if you’re heading to anywhere in the old Soviet sphere of influence, it doesn’t hurt to do a little prepwork beforehand to ease your wayfinding in countries from Bulgaria to Mongolia and beyond. when you’re surrounded by Cyrillic you can’t help but pick some of it up because you’re forced to, but the sooner you get familiar, in my experience, the better.
here’s how i mentally group (and thus, helped myself learn) the core Cyrillic letters. some languages use additional letters and may have different sounds for these, but this list should definitely get you on your way. note that if you see what looks to be cursive or italics, good luck, as many letters completely change their shape.
of course i’m a native (American) English speaker, so if you’re a native speaker of a Cyrillic language and have any additions or corrections, let me know!
the ones that look similar
- А а
- sounds like the “a” in father
- Б б
- sounds like the “b” in bus
- Е е
- sounds like the “e” in ten
- К к
- sounds like the “k” in keg
- М м
- sounds like the “m” in mom
- О о
- sounds like the “o” in go if you stop it short and don’t end it with the “uuu” sound (say “go” and draw out the vowel and you’ll see what i mean — cut the sound off before you start to round your lips)
- С с
- sounds like the “c” in cent (so really, an “s” sound)
- Т т
- sounds like the “t” in toy
- В в
- not a “B” — sounds like the “v” in video (i remember it by thinking of the way someone with a Spanish accent might say “video” — it’s a bit convoluted, but it works for me)
- И и
- not an “n” — sounds like the “i” in hit or machine (depending on the language)
- Й й
- also not an “n” (or “ñ” heh) — sounds like the “y” in boy, sort of a “yuh” sound
- З з
- not an “E” — sounds like the “z” zoo (it sort of looks like a lowercase cursive “z” to me?)
- Н н
- not an “H” — sounds like the “n” in no (think of it as an N with the diagonal line flattened out)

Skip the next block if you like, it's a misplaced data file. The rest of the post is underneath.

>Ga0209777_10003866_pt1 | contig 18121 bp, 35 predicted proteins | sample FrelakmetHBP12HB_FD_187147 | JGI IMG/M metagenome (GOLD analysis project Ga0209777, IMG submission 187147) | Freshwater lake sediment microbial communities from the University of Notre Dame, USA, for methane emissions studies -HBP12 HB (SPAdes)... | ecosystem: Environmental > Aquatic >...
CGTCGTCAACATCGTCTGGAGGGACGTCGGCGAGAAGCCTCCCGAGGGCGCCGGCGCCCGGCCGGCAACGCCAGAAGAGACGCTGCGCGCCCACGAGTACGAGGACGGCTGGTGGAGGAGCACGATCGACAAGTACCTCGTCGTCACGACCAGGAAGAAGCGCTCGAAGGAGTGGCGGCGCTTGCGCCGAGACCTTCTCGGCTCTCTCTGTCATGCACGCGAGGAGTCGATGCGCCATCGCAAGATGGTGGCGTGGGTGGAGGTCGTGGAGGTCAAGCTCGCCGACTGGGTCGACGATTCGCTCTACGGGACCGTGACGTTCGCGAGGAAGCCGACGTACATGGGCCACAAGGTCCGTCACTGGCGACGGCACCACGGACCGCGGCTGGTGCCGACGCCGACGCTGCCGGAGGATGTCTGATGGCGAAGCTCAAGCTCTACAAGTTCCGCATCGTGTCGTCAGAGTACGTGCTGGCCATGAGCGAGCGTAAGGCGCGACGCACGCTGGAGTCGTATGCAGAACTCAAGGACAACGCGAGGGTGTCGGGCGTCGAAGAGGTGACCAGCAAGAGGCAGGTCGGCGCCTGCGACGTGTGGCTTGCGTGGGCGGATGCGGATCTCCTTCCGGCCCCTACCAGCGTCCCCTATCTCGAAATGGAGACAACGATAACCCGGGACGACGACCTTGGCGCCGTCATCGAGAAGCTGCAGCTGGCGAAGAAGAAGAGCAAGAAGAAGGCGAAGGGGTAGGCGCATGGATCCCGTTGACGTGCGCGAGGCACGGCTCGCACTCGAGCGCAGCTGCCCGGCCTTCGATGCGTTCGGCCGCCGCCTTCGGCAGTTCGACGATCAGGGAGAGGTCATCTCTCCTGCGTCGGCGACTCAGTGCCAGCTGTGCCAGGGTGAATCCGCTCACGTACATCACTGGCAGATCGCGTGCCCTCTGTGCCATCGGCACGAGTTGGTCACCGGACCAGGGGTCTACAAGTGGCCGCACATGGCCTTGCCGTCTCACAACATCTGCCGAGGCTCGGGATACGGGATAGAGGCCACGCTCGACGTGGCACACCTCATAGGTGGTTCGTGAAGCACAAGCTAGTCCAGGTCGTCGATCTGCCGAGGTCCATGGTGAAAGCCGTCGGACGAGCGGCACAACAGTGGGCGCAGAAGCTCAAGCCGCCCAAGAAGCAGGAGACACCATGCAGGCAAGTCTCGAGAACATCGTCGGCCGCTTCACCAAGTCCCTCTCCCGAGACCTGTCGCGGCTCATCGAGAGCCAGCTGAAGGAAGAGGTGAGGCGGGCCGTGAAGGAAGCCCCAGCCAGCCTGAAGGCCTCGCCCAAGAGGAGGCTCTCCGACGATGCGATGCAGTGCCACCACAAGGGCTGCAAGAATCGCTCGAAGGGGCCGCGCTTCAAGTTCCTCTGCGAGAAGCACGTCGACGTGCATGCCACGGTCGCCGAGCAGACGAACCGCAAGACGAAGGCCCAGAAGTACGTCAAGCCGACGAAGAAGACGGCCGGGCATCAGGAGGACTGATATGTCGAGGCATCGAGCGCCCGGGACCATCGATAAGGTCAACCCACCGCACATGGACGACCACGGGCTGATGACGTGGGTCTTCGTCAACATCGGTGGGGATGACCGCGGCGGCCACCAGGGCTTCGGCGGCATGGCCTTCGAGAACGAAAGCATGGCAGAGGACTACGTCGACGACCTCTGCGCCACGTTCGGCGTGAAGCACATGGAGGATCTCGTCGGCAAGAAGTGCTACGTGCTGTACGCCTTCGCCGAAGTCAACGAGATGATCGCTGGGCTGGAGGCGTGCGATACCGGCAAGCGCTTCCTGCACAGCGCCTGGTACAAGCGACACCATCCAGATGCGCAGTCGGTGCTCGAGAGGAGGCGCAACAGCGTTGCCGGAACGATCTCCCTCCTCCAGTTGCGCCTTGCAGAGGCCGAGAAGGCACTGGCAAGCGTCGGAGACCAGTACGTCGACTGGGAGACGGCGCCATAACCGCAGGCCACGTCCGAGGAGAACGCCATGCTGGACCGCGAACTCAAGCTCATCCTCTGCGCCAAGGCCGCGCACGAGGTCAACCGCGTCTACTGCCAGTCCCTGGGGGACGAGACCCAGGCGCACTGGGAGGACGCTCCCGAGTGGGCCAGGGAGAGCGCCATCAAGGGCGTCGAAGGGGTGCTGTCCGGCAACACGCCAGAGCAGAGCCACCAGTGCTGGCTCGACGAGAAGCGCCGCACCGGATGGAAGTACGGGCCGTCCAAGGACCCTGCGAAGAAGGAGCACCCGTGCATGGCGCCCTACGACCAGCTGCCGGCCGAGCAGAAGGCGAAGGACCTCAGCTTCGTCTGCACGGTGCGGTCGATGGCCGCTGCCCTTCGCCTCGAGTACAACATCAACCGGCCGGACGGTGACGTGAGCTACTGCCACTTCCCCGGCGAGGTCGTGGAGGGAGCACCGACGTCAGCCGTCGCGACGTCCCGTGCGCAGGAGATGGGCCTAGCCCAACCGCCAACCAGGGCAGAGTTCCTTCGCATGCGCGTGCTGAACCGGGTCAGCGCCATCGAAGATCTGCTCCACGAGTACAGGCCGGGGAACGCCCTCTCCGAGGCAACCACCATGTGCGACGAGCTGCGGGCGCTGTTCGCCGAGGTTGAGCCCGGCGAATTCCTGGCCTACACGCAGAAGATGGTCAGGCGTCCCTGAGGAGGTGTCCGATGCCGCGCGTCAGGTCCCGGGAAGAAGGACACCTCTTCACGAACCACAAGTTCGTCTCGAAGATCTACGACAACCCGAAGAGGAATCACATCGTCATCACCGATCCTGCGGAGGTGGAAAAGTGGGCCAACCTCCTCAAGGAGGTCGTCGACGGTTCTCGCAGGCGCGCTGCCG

- Р р
- not a “P” — sounds like the “r” in girl if you flap or trill your “r” like someone with a Scottish accent might. this could also go in the next section, since it resembles the Greek letter ρ, or rho, which makes a similar sound.
- У у
- not a “y” — sounds like the “oo” in toot. (some European languages have “y”s that sound like “oo”)
- Х х
- not an “x” — sounds like the “h” in have. (a really breathy h)
- Я я
- not an “R” — sounds like the “ya” in yard or the “ia” in Julia if you say it fast as one sound (jool-ya).
- Ь ь
- not a “b” — either has no sound, changes the sound of the letter before it, or sort of sounds like the “y” in yes, especially before a vowel (honestly, i tend to just ignore this little bugger)
- Ш ш
- not an “M” — sounds like the “sh” in should
- Щ щ — either sounds like a really long “sssshhhh” (in Russian) or, in some languages, “sht” or “sh-cha” (and other sounds in others).
the ones that you may remember from math or physics class
these letters look like their Greek counterparts; you may remember using them in equations. (or if you were into the Greek scene in college, you may recognize them from fraternity or sorority names.)
- Г г
- like the Greek letter gamma — sounds like the “g” in go
- Д д
- like the Greek letter delta — sounds like the “d” in do
- Л л
- like the Greek letter lambda — sounds like the “l” in low or smell
- П п
- like the Greek letter pi — sounds like the “p” in pie
- Ф ф
- like the Greek letter phi — sounds like the “f” in fun
the ones you just need to memorize
these, along with Ш, are the ones i find the hardest since they don’t match up with anything i already know.
- Ж ж
- sounds like the “zh” sound in measure
- Ц ц
- sounds like the “ts” sound in pizza
- Ч ч
- sounds like the “ch” sound in charm
- Ю ю
- sounds like you at the beginning of words or just the “oo” sound in the middle of words
try it out
this is on a sign that leads to a Ukrainian town that has a very famous nuclear reactor nearby. note that the vowel you may be used to is different.
it’s Chornobyl, the Ukrainian pronunciation of what we know better as Chernobyl (Russian pronunciation).
it’s restoran — or restaurant.
and what’s that on the jetway? hint: it’s the name of an airport.
it’s Domodedovo in Moscow.
here’s a map of transit at the Sochi Winter Olympics — i know it’s impossible to ignore the Latin letters as you try and decipher the Russian, but hopefully the more you get comfortable with it, the easier it will be.
here’s an ice cream stand in Ulaanbaatar, Mongolia:
care to guess what Киви, ваннил, and шоколад are?
a concert poster in Kiev — the singer is fairly famous in Europe (she’s Belgian) and among many of erm, us gays of a certain age over here in the US.
did you guess…this lady [youtube]?
[update] oh, i forgot to include this, my visa for Russia and pass for the Sochi Winter Olympics. you can read not only виза, but see how they transliterated my name. for the record, the visa is right, it’s definitely more кху.
you may be wondering how the letter combination Дж makes a “j” sound — if you think about it, it’s what a J sounds like, a d + zh.
anyways, all i wanted to show was that by learning an alphabet you can open doors to understanding (and getting around town) in many many places. FUN STUFF!